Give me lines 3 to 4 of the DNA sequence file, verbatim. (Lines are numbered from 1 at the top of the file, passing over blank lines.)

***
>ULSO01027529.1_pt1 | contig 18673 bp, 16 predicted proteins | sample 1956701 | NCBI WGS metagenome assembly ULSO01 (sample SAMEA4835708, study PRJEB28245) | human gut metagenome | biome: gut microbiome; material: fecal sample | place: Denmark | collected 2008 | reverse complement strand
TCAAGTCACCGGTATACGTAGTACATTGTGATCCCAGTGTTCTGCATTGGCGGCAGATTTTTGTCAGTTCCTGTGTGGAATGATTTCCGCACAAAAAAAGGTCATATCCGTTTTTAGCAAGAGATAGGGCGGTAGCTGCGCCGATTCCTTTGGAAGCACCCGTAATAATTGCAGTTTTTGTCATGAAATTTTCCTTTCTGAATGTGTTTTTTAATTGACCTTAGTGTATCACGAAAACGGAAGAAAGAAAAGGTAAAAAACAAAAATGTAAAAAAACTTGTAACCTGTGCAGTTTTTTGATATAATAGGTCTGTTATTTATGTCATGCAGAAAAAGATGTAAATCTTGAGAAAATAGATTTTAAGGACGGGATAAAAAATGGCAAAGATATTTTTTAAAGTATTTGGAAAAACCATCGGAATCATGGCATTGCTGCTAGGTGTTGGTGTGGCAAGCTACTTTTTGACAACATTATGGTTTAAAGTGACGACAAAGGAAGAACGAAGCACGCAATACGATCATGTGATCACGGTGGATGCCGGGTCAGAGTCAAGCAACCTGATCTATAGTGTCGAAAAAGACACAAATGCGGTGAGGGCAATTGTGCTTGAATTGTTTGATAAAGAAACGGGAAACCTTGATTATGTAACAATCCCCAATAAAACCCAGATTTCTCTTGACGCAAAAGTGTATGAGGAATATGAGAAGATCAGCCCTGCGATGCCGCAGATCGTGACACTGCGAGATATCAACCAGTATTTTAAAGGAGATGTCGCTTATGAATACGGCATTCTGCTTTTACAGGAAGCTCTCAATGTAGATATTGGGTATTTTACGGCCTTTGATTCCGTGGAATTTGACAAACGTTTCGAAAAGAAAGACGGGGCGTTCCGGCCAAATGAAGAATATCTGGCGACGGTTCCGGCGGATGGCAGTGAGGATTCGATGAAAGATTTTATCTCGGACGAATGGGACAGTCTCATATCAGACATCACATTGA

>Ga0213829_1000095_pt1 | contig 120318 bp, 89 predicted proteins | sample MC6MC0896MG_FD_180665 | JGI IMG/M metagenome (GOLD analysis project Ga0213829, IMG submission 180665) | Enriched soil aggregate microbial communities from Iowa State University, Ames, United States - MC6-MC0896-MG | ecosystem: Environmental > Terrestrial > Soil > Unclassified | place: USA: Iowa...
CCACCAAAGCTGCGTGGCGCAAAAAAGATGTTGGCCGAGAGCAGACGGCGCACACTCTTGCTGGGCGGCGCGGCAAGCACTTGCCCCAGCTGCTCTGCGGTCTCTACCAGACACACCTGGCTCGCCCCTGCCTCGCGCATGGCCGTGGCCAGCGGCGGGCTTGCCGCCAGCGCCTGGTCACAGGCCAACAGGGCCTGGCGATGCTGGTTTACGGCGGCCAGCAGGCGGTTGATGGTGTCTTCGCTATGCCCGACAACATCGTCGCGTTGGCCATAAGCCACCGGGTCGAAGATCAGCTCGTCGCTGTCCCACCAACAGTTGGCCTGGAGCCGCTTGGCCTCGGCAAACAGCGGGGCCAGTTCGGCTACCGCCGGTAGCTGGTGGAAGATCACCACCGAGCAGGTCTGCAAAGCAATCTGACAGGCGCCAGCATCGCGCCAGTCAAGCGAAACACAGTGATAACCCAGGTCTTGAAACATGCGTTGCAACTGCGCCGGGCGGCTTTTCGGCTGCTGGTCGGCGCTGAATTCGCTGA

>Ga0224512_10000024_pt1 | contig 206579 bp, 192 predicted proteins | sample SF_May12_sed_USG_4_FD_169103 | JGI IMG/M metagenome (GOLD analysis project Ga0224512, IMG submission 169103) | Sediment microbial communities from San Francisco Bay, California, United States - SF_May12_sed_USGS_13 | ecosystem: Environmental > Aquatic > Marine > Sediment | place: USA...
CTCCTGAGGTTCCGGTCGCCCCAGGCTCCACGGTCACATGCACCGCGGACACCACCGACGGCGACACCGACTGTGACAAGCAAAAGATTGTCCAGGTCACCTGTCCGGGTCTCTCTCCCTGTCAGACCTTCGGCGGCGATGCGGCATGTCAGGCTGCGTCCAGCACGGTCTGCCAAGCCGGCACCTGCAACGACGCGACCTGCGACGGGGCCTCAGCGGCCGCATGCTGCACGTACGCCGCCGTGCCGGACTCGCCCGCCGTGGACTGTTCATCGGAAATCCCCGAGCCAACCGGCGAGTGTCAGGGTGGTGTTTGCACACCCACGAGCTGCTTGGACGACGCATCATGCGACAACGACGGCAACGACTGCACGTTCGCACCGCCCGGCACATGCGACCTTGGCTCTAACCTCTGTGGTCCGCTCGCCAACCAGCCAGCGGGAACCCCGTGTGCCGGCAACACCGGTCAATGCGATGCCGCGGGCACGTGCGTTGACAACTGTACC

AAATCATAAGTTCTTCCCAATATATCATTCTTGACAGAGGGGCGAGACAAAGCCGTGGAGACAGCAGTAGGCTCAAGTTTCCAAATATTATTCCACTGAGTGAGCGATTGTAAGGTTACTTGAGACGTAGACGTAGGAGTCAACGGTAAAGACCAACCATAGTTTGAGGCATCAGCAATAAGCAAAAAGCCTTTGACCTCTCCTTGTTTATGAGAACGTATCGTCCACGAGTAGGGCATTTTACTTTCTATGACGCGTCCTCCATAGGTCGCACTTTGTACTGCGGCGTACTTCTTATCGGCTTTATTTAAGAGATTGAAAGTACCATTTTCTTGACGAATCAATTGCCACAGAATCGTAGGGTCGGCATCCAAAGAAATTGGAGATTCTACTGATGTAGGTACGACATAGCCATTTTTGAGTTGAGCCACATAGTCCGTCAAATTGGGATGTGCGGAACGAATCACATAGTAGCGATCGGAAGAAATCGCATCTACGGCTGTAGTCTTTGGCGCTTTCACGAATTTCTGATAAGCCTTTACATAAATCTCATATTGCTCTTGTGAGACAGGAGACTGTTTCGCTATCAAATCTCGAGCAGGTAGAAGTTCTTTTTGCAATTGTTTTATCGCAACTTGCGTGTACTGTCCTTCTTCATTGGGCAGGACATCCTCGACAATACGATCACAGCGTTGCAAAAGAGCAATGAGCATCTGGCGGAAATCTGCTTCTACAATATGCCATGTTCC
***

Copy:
>Ga0213829_1000095_pt1 | contig 120318 bp, 89 predicted proteins | sample MC6MC0896MG_FD_180665 | JGI IMG/M metagenome (GOLD analysis project Ga0213829, IMG submission 180665) | Enriched soil aggregate microbial communities from Iowa State University, Ames, United States - MC6-MC0896-MG | ecosystem: Environmental > Terrestrial > Soil > Unclassified | place: USA: Iowa...
CCACCAAAGCTGCGTGGCGCAAAAAAGATGTTGGCCGAGAGCAGACGGCGCACACTCTTGCTGGGCGGCGCGGCAAGCACTTGCCCCAGCTGCTCTGCGGTCTCTACCAGACACACCTGGCTCGCCCCTGCCTCGCGCATGGCCGTGGCCAGCGGCGGGCTTGCCGCCAGCGCCTGGTCACAGGCCAACAGGGCCTGGCGATGCTGGTTTACGGCGGCCAGCAGGCGGTTGATGGTGTCTTCGCTATGCCCGACAACATCGTCGCGTTGGCCATAAGCCACCGGGTCGAAGATCAGCTCGTCGCTGTCCCACCAACAGTTGGCCTGGAGCCGCTTGGCCTCGGCAAACAGCGGGGCCAGTTCGGCTACCGCCGGTAGCTGGTGGAAGATCACCACCGAGCAGGTCTGCAAAGCAATCTGACAGGCGCCAGCATCGCGCCAGTCAAGCGAAACACAGTGATAACCCAGGTCTTGAAACATGCGTTGCAACTGCGCCGGGCGGCTTTTCGGCTGCTGGTCGGCGCTGAATTCGCTGA